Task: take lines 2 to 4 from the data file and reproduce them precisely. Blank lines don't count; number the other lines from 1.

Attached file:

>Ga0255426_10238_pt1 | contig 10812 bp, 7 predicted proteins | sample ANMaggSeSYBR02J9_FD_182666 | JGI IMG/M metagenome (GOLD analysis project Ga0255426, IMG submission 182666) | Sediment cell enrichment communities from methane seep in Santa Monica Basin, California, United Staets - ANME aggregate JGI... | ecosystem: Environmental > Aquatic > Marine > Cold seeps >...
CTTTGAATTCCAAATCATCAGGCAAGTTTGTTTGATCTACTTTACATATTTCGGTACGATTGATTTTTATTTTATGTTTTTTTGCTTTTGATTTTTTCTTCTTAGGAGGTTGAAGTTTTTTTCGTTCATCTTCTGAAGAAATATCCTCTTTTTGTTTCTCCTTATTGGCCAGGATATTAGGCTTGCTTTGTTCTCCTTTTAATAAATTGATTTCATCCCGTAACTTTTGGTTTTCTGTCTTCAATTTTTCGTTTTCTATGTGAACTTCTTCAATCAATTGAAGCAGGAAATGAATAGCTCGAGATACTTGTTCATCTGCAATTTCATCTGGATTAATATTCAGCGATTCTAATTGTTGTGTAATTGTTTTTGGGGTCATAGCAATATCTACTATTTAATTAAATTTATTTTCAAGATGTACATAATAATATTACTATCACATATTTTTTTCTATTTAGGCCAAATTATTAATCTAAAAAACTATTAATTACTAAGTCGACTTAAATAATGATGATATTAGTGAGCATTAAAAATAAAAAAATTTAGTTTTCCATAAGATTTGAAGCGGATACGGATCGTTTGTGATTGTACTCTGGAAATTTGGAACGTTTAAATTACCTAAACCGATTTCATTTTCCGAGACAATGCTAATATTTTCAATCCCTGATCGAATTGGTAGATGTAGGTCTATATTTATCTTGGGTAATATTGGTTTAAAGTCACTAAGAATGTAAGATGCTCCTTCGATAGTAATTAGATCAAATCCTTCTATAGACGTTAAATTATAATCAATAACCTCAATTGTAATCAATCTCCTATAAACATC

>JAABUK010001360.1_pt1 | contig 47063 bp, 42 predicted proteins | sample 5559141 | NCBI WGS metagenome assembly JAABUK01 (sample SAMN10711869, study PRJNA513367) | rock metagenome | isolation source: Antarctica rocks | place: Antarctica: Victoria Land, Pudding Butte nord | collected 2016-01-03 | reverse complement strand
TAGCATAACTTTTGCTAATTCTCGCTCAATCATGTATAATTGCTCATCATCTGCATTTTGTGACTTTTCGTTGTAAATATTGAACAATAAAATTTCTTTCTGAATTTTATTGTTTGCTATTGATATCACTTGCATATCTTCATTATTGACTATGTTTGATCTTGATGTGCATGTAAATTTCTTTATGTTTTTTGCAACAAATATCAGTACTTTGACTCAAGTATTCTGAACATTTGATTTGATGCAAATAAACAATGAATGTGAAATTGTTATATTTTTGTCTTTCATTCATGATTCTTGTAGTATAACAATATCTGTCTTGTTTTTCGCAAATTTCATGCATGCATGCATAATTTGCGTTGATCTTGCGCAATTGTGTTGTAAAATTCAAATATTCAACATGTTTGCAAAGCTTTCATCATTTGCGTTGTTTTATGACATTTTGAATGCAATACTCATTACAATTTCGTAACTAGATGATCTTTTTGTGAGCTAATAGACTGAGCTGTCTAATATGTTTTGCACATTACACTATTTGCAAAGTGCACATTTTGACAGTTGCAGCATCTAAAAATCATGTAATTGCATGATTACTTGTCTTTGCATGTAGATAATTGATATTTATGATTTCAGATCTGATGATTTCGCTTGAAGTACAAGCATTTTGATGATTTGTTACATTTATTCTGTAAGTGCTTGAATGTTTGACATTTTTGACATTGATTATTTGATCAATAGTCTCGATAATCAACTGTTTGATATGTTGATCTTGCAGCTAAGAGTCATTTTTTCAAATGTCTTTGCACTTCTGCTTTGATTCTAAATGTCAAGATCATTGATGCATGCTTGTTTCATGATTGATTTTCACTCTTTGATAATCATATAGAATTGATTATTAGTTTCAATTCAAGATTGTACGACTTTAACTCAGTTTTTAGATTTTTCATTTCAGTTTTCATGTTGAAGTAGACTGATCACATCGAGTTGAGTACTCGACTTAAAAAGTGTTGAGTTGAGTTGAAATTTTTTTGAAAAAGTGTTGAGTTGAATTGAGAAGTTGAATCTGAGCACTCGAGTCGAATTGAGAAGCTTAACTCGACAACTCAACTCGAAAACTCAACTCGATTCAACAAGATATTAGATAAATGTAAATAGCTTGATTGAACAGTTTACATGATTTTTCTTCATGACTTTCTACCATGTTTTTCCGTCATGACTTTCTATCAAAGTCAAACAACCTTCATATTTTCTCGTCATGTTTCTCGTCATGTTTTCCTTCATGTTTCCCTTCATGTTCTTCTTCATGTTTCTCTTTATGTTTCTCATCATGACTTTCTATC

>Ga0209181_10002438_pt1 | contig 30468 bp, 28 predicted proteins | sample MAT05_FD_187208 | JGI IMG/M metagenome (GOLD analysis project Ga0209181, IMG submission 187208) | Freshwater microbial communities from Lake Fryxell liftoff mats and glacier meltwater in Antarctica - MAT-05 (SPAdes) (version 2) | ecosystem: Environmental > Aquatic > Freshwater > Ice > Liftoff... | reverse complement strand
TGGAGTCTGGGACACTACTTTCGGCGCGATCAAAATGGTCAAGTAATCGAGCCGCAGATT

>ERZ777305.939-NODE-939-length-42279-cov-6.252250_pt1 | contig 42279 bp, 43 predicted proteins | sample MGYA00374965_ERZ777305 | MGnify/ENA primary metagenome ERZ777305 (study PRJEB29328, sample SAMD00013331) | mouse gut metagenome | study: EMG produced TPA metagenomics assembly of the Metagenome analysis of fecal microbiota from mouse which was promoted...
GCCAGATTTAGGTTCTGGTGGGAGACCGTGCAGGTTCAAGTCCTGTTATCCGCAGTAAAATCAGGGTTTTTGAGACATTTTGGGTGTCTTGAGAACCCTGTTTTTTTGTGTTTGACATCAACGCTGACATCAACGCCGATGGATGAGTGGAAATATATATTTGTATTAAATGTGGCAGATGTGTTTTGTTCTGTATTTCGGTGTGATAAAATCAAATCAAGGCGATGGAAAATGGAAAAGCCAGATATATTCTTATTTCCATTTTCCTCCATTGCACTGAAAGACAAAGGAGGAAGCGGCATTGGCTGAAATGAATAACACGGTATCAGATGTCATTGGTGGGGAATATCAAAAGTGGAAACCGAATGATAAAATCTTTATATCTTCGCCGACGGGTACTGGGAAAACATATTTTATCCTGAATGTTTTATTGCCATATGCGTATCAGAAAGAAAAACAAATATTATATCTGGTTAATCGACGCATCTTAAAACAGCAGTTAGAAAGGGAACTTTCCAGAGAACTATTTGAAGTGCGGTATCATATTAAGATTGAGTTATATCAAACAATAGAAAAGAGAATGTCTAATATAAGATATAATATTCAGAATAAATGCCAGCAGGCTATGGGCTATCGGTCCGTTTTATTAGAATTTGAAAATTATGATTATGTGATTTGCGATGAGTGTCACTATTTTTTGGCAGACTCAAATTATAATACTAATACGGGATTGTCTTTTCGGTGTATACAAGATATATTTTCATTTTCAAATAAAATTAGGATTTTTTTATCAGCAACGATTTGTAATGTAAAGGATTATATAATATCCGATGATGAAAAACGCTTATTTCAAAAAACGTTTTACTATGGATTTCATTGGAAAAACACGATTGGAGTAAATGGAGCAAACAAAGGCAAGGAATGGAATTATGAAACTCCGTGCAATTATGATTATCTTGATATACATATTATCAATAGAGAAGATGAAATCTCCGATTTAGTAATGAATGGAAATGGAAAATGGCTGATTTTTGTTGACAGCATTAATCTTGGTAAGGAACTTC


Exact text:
CTTTGAATTCCAAATCATCAGGCAAGTTTGTTTGATCTACTTTACATATTTCGGTACGATTGATTTTTATTTTATGTTTTTTTGCTTTTGATTTTTTCTTCTTAGGAGGTTGAAGTTTTTTTCGTTCATCTTCTGAAGAAATATCCTCTTTTTGTTTCTCCTTATTGGCCAGGATATTAGGCTTGCTTTGTTCTCCTTTTAATAAATTGATTTCATCCCGTAACTTTTGGTTTTCTGTCTTCAATTTTTCGTTTTCTATGTGAACTTCTTCAATCAATTGAAGCAGGAAATGAATAGCTCGAGATACTTGTTCATCTGCAATTTCATCTGGATTAATATTCAGCGATTCTAATTGTTGTGTAATTGTTTTTGGGGTCATAGCAATATCTACTATTTAATTAAATTTATTTTCAAGATGTACATAATAATATTACTATCACATATTTTTTTCTATTTAGGCCAAATTATTAATCTAAAAAACTATTAATTACTAAGTCGACTTAAATAATGATGATATTAGTGAGCATTAAAAATAAAAAAATTTAGTTTTCCATAAGATTTGAAGCGGATACGGATCGTTTGTGATTGTACTCTGGAAATTTGGAACGTTTAAATTACCTAAACCGATTTCATTTTCCGAGACAATGCTAATATTTTCAATCCCTGATCGAATTGGTAGATGTAGGTCTATATTTATCTTGGGTAATATTGGTTTAAAGTCACTAAGAATGTAAGATGCTCCTTCGATAGTAATTAGATCAAATCCTTCTATAGACGTTAAATTATAATCAATAACCTCAATTGTAATCAATCTCCTATAAACATC

>JAABUK010001360.1_pt1 | contig 47063 bp, 42 predicted proteins | sample 5559141 | NCBI WGS metagenome assembly JAABUK01 (sample SAMN10711869, study PRJNA513367) | rock metagenome | isolation source: Antarctica rocks | place: Antarctica: Victoria Land, Pudding Butte nord | collected 2016-01-03 | reverse complement strand
TAGCATAACTTTTGCTAATTCTCGCTCAATCATGTATAATTGCTCATCATCTGCATTTTGTGACTTTTCGTTGTAAATATTGAACAATAAAATTTCTTTCTGAATTTTATTGTTTGCTATTGATATCACTTGCATATCTTCATTATTGACTATGTTTGATCTTGATGTGCATGTAAATTTCTTTATGTTTTTTGCAACAAATATCAGTACTTTGACTCAAGTATTCTGAACATTTGATTTGATGCAAATAAACAATGAATGTGAAATTGTTATATTTTTGTCTTTCATTCATGATTCTTGTAGTATAACAATATCTGTCTTGTTTTTCGCAAATTTCATGCATGCATGCATAATTTGCGTTGATCTTGCGCAATTGTGTTGTAAAATTCAAATATTCAACATGTTTGCAAAGCTTTCATCATTTGCGTTGTTTTATGACATTTTGAATGCAATACTCATTACAATTTCGTAACTAGATGATCTTTTTGTGAGCTAATAGACTGAGCTGTCTAATATGTTTTGCACATTACACTATTTGCAAAGTGCACATTTTGACAGTTGCAGCATCTAAAAATCATGTAATTGCATGATTACTTGTCTTTGCATGTAGATAATTGATATTTATGATTTCAGATCTGATGATTTCGCTTGAAGTACAAGCATTTTGATGATTTGTTACATTTATTCTGTAAGTGCTTGAATGTTTGACATTTTTGACATTGATTATTTGATCAATAGTCTCGATAATCAACTGTTTGATATGTTGATCTTGCAGCTAAGAGTCATTTTTTCAAATGTCTTTGCACTTCTGCTTTGATTCTAAATGTCAAGATCATTGATGCATGCTTGTTTCATGATTGATTTTCACTCTTTGATAATCATATAGAATTGATTATTAGTTTCAATTCAAGATTGTACGACTTTAACTCAGTTTTTAGATTTTTCATTTCAGTTTTCATGTTGAAGTAGACTGATCACATCGAGTTGAGTACTCGACTTAAAAAGTGTTGAGTTGAGTTGAAATTTTTTTGAAAAAGTGTTGAGTTGAATTGAGAAGTTGAATCTGAGCACTCGAGTCGAATTGAGAAGCTTAACTCGACAACTCAACTCGAAAACTCAACTCGATTCAACAAGATATTAGATAAATGTAAATAGCTTGATTGAACAGTTTACATGATTTTTCTTCATGACTTTCTACCATGTTTTTCCGTCATGACTTTCTATCAAAGTCAAACAACCTTCATATTTTCTCGTCATGTTTCTCGTCATGTTTTCCTTCATGTTTCCCTTCATGTTCTTCTTCATGTTTCTCTTTATGTTTCTCATCATGACTTTCTATC